I’m on a brisk, five mile walk across the University of Georgia campus. Big game tomorrow: The Dawgs and high level, high class intersectional opponent Notre Dame. Biggest such game in decades. The photo is of the countdown clock on the set of ESPN’s Game Day. I’m walking by. There are 50-60 workers setting it all up. It’s Friday morning and I’m not sure what is 7 hours, 45 minutes, and 56 seconds away but it’s not the ball game.
This is Big Time college football. The stadium seats 92,746 and 500 additional bleacher seats have been put up to accommodate The Irish, since they were allotted more tickets than normal for a visiting team (but the Notre Damers don’t have to sit in the endzone bleachers, UGA students were kicked out of better seats and will be relocated there). Estimates are that an equal number of people will be hanging out near the stadium, in bars downtown, and just around. I estimate that a considerable number of them will be drunk by the time kickoff rolls around after 8 p.m. Big Time Party for 60 minutes of guys in bright uniforms fighting over an inflated piece of leather that weighs less than a pound.
I pass at least several hundred people working to prepare for the game: security people are in place 36 hours before kickoff, dozens of UGa employees are placing barriers all over the area. There are somber looking people in shirts that shout “STAFF” all around the stadium and campus even though the game isn’t until tomorrow. Electricians, plumbers, cleaning crews, and other workers are busy. I look up every thirty minutes or so to see a small jet on the landing approach to our airport. The FAA sends an air traffic controller for game days. The tarmac will be packed with private planes tomorrow. The rich guys like to fly in over the stadium, a pretty impressive sight empty or full. Tomorrow it will be restricted air space.
Check out the rows of concrete vehicle barriers waiting to be put in place to keep vehicles away from the stadium. Dudes on heavy equipment have to deliver them, pick them up and place them, remove them after the game, and transport them back wherever they are kept. Dudes make some chewin’ tobacco money doing this and other home game stuff.
All this costs big money but money is no problem here. The head coach makes many times more than either the governor of the state or president of the university. He’s the highest paid public employee in the state. The starting pay for a school teacher in this county is $38,592.16. Head coach gets about 180 times that much and he’s got a seven year contract. That’s capitalism. That’s the market. I’d rather the market set pay for folks than a faceless bureaucrat in a windowless office somewhere.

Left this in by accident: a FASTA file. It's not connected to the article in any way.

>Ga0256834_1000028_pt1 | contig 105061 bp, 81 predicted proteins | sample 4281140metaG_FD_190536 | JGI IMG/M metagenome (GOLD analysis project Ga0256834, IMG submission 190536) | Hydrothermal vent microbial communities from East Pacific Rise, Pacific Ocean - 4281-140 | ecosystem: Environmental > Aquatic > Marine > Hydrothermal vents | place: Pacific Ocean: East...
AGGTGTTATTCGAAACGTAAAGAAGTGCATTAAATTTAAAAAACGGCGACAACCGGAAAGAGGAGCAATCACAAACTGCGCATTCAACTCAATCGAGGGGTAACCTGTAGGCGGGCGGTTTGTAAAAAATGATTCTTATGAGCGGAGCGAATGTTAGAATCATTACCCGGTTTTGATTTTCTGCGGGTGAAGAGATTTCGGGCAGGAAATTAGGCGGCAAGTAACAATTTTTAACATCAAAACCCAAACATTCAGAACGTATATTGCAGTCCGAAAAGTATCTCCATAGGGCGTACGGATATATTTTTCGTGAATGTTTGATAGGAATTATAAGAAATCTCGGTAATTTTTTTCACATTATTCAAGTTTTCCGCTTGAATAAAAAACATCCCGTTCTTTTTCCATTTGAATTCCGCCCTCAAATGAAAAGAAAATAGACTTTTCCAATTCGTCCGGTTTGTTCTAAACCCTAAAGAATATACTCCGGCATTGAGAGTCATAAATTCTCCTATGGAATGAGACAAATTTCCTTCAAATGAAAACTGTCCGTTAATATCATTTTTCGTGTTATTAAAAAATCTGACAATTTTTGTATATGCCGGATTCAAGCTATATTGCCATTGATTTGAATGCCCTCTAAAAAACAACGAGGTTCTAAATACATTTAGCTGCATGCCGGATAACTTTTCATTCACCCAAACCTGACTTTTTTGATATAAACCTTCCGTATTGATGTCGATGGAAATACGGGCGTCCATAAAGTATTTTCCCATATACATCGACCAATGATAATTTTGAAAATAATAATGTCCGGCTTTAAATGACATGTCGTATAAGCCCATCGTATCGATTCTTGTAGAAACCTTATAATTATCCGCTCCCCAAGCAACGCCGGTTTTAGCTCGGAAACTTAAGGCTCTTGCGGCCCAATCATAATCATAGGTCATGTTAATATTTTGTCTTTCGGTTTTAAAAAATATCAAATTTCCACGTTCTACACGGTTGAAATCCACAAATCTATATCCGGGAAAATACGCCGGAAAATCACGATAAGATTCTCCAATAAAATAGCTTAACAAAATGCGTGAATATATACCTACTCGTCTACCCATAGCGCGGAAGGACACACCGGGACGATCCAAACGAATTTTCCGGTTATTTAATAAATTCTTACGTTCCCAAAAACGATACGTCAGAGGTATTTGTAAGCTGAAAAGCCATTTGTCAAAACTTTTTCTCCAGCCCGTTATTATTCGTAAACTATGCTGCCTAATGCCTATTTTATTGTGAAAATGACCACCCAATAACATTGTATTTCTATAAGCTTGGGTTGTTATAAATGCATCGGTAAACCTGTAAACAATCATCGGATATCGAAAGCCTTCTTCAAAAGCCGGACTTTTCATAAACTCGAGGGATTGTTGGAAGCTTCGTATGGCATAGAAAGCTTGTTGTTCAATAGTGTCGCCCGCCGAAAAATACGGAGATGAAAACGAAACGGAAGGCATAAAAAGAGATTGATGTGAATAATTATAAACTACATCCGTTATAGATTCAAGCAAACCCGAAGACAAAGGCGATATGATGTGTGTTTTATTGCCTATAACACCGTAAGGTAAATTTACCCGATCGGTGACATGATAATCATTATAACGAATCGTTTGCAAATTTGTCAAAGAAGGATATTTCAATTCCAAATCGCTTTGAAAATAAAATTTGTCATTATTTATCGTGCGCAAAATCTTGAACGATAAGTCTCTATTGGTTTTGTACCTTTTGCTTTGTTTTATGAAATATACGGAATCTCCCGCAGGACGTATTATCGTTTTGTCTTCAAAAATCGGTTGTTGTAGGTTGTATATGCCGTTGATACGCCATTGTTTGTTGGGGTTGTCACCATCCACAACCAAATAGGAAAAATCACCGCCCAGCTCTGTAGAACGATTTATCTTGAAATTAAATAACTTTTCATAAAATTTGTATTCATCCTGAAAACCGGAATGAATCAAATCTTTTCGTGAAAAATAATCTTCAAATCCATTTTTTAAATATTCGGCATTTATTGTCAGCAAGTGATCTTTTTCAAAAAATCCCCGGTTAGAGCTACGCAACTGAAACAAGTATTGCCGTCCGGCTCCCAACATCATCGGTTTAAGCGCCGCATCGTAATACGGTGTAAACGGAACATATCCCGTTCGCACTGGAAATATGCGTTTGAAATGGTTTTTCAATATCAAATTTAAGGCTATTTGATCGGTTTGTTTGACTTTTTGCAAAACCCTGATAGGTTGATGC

Ticket or no ticket, if you come early enough you can set up a tent and tailgate. Ordinary chumps send people to secure the choicest spots. Actually, the best spots are already reserved by the UGA Athletic Association. The prime tailgate location is a couple of hundred feet from the stadium and will cost a few bucks. The cost of a ticket is just the beginning. For as little as $2,800 you can reserve one of these 10 by 10 tents in what looks like tailgate ghetto. Comes with five chairs and a table. You can name your tent and they will put a small sign on it: “2 Dumb Farmers,” “Dawg Idiots,” or “Look at How Important We Are.” Bring your own food, though. No grilling allowed here.
So, where’s the culture war stuff? I’m not writing this just to irritate Dave Miller, though that’s surely a cheap by-product. We’re often reminded that we followers of Christ are in a serious war with the culture. Seminaries market themselves as the best places to prepare for these battles. We’re standing in the gap. We’re staving off barbarism, paganism, socialism, and liberalism. Maybe so, but we’re certainly not holding any line against consumerism. We welcome it. We embrace it. We celebrate it. We revel in it.
Have we advanced to the place, spiritually, where we can serve both God and Mammon? Looks like we are making a good attempt at it.
I can’t think of a single SBC leader who isn’t on board with consumerism. It’s just not on anyone’s radar that I can see. Nor I can’t recall any movement at any of our seminaries where the young theologs are being called to and shown examples of authentic self-denial. Trustees don’t publish CEO salaries because folks in the pews might look askance at how high they are. Try us on that trustees.
We will fight a cultural war over any aspect of aberrant sexuality but over no level of conspicuous consumption, greed, or wealth display.
Can’t say that this makes a lot of sense to me.
I’m a greedy capitalist pig myself. I was a greedy capitalist piglet a half-century ago when I sold programs (and got free admission) for the last big game like this. Made five bucks or so that day, I recall.
And, if someone offered a ticket to tomorrow’s game, I’d take it.